Perhaps the most famous resident of Ladd's Addition came here just a couple years before I did: the late musician Elliott Smith. He lived in a house on SE 16th Avenue on the south edge of the neighborhood, near Division Street and St. Philip Neri. His song "Punch & Judy" includes a line about driving up and down Division Street (although the chronically-depressed singer's next line is "I used to like it here"). There has always been speculation that Smith, who was born with the first name Steven and changed it while in Portland, took the name Elliott from Elliott Avenue, which runs northeast-southwest from 12th and Division to 20th and Hawthorne. Smith was also photographed in some of the Ladd's Addition rose gardens, and the 2014 documentary about him, Heaven Adores You, includes several beautiful overhead shots of the neighborhood. The 1996 Jem Cohen short film Lucky Three shows Smith performing from his Ladd's Addition house and walking some of its rose gardens (particularly at the 7:17 mark).
As I've walked the streets of Ladd's Addition over the past twenty years, there has been very little physical change with regard to the houses. These historic craftsmans, Tudors and foursquares increasingly have new coats of paint and more affluent residents, but few have been substantially altered. What has changed is the area surrounding the neighborhood. Division Street along the southern edge from 12th to 20th avenues was for much of my time here pretty sleepy, but whether it's the cluster of businesses at 12th (including the renovated Ford Building) or the one at 20th anchored around a New Seasons grocery store, there are a bevy of dining and retail options that didn't used to be there. Along the northwest edge at 12th and Hawthorne is now the popular Cartopia food cart pod, as well as a cluster of popular eateries like Lardo. The blocks to the west, part of the Central Eastside, are seeing warehouses convert from light industrial to creative office space.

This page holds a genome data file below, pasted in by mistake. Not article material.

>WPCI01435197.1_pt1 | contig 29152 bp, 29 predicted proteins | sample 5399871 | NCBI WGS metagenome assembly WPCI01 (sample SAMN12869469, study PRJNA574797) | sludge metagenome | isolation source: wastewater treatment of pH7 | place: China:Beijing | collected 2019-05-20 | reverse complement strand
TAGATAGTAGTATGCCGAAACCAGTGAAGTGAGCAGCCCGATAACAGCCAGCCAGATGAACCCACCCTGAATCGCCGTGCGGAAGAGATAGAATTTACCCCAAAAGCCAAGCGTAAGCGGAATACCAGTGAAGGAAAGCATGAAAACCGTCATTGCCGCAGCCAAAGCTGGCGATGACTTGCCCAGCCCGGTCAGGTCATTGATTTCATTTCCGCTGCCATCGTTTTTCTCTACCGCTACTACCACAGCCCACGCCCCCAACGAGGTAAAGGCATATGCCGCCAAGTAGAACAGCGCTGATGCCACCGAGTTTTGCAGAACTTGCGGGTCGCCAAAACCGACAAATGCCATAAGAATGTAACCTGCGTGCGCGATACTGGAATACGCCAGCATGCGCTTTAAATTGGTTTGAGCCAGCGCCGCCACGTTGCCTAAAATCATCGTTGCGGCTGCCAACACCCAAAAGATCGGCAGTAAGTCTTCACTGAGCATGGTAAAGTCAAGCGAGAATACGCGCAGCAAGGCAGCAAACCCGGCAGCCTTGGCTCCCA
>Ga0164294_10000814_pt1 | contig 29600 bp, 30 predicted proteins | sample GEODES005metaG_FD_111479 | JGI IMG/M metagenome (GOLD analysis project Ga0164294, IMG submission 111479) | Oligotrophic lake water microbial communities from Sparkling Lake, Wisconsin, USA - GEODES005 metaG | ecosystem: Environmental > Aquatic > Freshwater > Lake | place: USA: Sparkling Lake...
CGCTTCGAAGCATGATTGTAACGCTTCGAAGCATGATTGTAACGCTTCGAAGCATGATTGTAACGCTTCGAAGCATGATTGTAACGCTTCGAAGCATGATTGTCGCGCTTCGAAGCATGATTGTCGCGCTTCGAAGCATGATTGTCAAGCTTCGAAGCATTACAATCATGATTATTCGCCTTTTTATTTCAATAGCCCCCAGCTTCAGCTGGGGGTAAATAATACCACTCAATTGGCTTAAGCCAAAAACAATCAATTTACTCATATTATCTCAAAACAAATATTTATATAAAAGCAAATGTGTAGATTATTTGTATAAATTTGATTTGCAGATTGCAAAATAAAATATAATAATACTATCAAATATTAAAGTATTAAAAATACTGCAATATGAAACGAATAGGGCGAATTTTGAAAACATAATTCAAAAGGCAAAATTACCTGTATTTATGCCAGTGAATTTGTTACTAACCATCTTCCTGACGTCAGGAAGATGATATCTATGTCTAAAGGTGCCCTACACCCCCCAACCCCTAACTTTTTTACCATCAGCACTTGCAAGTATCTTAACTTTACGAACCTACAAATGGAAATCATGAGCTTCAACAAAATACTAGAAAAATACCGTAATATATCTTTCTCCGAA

The trees and parks themselves aren't as plentiful and abundant as they used to be. This neighborhood was the first in Oregon to implement a community-based tree inoculation program in response to Dutch elm disease under the Save our Elms campaign. Since 1986 volunteers have planted 600 new street trees. Unfortunately it's not enough to truly maintain the cathedral-like tree canopy, because it takes nearly a century to grow to that height. What's more, recently the City of Portland ceased all funding for maintenance of the century-old rose gardens in Ladd's Addition's four small squares. So far I've been unsuccessful getting an interview with the head of Portland Parks & Recreation, but my anecdotal understanding is that the cut has to do with equity: now-affluent Ladd's may have received a disproportionate amount of parks funding in the past, and perhaps there is an expectation that its residents will take up responsibility for maintenance in the city's absence. I'm all for equity, but in the sense of all neighborhoods and parks receiving adequate maintenance funding, not shifting where the cuts are made.
Every year I wonder if it will be my last trip through the calendar in Ladd's Addition. Living in a rental apartment means one is subject to the whims of a landlord when it comes to rent increases, and as has been the case all over the city, in recent years they've become bigger and more frequent. Even so, with just over a month to go until my 20th anniversary in Ladd's Addition, I'm still here, and thankful to have spent so much time among such beauty, both natural and architectural.